What Is Psoriasis?
Unpredictable and irritating, psoriasis is one of the most baffling and persistent of skin disorders. It’s characterised by skin cells that multiply up to 10 times faster than normal. As underlying cells reach the skin’s surface and die, their sheer volume causes raised, red plaques covered with white scales. Psoriasis typically occurs on the knees, elbows, and scalp, and it can also affect the torso, palms, and soles of the feet.
The symptoms of psoriasis vary depending on the type you have. Some common symptoms for plaque psoriasis — the most common variety of the condition — include:
- Plaques of red skin, often covered with loose, silver-coloured scales; these lesions may be itchy and painful, and they sometimes crack and bleed. In severe cases, the plaques of irritated skin will grow and merge into one another, covering large areas.
- Disorders of the fingernails and toenails, including discoloration and pitting of the nails; the nails may also begin to crumble or detach from the nail bed.
- Plaques of scales or crust on the scalp
Psoriasis can also be associated with psoriatic arthritis, which leads to pain and swelling in the joints. The National Psoriasis Foundation estimates that between 10% to 30% of people with psoriasis also have psoriatic arthritis.
Dermatitis, also known as eczema, is a group of diseases that results in inflammation of the skin. These diseases are characterised by itchiness, red skin, and a rash. In cases of short duration there may be small blisters while in long-term cases the skin may become thickened. The area of skin involved can vary from small to the entire body.
Dermatitis is a group of skin conditions that includes atopic dermatitis, allergic contact dermatitis, irritant contact dermatitis, and stasis dermatitis. The exact cause of dermatitis is often unclear. Cases are believed to often involve a combination of irritation, allergy, and poor venous return. The type of dermatitis is generally determined by the person’s history and the location of the rash. For example, irritant dermatitis often occurs on the hands of people who frequently get them wet. Allergic contact dermatitis, however, can occur following brief exposures to substances a person is sensitive to.
Dermatitis was estimated to affect 245 million people globally in 2015. Atopic dermatitis is the most common type and generally starts in childhood. In the United States it affects about 10-30% of people. Contact dermatitis is twice as common in females than males. Allergic contact dermatitis affects about 7% of people at some point in time. Irritant contact dermatitis is common, especially among people who do certain jobs; exact rates are unclear.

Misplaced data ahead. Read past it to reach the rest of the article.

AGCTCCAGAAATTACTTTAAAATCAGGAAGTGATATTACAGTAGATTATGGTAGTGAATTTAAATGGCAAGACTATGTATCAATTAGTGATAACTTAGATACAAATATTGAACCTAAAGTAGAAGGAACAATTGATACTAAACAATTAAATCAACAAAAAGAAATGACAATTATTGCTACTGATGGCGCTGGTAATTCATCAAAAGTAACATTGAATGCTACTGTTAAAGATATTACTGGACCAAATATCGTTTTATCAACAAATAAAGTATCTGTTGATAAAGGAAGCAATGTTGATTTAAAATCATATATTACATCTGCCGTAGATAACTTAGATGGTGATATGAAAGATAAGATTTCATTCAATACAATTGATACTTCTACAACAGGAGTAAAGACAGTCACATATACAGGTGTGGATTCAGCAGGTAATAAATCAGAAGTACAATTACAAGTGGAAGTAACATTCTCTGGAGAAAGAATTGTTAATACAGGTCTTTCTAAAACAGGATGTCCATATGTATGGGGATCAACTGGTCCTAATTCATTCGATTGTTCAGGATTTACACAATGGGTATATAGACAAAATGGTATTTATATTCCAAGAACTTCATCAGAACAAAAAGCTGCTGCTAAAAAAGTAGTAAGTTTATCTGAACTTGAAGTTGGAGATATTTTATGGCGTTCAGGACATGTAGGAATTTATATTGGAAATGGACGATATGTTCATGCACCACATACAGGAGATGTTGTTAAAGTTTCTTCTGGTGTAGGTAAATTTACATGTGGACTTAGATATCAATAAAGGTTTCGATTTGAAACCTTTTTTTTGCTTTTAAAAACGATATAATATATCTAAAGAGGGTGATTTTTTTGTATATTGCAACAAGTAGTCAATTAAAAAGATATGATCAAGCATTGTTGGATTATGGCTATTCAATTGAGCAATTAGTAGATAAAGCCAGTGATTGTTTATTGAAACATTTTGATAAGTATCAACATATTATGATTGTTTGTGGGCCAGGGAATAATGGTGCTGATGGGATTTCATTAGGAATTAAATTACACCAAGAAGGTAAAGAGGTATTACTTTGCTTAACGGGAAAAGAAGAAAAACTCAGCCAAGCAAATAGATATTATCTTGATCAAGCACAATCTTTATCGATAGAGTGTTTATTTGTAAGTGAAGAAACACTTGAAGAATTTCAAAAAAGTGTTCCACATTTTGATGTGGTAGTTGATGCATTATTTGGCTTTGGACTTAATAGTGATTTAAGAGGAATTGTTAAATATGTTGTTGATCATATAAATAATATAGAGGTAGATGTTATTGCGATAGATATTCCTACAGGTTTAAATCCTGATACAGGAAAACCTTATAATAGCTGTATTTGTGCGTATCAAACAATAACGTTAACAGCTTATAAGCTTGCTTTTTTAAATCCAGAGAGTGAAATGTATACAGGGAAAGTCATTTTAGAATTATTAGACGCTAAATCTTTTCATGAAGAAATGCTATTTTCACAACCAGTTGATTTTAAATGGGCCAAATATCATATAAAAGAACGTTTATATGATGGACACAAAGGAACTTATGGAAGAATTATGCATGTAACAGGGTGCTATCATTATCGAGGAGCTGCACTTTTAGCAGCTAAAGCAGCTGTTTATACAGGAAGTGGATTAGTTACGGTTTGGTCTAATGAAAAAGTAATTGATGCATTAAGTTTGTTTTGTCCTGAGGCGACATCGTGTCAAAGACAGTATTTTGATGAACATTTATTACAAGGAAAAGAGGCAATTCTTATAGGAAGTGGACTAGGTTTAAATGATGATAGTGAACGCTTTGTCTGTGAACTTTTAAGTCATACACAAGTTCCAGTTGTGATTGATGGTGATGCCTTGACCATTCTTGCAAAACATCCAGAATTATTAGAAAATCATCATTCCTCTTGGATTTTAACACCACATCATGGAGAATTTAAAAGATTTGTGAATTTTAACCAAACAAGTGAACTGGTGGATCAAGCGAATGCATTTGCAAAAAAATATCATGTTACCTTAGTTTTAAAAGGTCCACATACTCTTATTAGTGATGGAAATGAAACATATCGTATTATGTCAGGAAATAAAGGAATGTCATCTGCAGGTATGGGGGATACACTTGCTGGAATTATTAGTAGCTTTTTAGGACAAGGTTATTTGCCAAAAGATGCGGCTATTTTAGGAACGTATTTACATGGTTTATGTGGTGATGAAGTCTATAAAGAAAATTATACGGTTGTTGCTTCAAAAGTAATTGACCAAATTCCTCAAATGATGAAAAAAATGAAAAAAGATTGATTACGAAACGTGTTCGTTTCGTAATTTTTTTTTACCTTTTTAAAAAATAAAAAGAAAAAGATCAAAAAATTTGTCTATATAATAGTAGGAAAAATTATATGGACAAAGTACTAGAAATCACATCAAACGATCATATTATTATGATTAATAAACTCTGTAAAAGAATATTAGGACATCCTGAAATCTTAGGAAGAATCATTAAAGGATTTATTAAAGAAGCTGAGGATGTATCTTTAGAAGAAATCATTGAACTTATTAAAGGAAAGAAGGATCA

SIGNS AND SYMPTOMS
Dermatitis symptoms vary with all different forms of the condition. They range from skin rashes to bumpy rashes or including blisters. Although every type of dermatitis has different symptoms, there are certain signs that are common for all of them, including redness of the skin, swelling, itching and skin lesions with sometimes oozing and scarring. Also, the area of the skin on which the symptoms appear tends to be different with every type of dermatitis, whether on the neck, wrist, forearm, thigh or ankle. Although the location may vary, the primary symptom of this condition is itchy skin. More rarely, it may appear on the genital area, such as the vulva or scrotum. Symptoms of this type of dermatitis may be very intense and may come and go. Irritant contact dermatitis is usually more painful than itchy.
Although the symptoms of atopic dermatitis vary from person to person, the most common symptoms are dry, itchy, red skin. Typical affected skin areas include the folds of the arms, the back of the knees, wrists, face and hands. Perioral dermatitis refers to a red bumpy rash around the mouth.
Dermatitis herpetiformis symptoms include itching, stinging and a burning sensation. Papules and vesicles are commonly present. The small red bumps experienced in this type of dermatitis are usually about 1 cm in size, red in colour and may be found symmetrically grouped or distributed on the upper or lower back, buttocks, elbows, knees, neck, shoulders, and scalp. Less frequently, the rash may appear inside the mouth or near the hairline.
The symptoms of seborrheic dermatitis, on the other hand, tend to appear gradually, from dry or greasy scaling of the scalp (dandruff) to hair loss. In severe cases, pimples may appear along the hairline, behind the ears, on the eyebrows, on the bridge of the nose, around the nose, on the chest, and on the upper back. In newborns, the condition causes a thick and yellowish scalp rash, often accompanied by a diaper rash.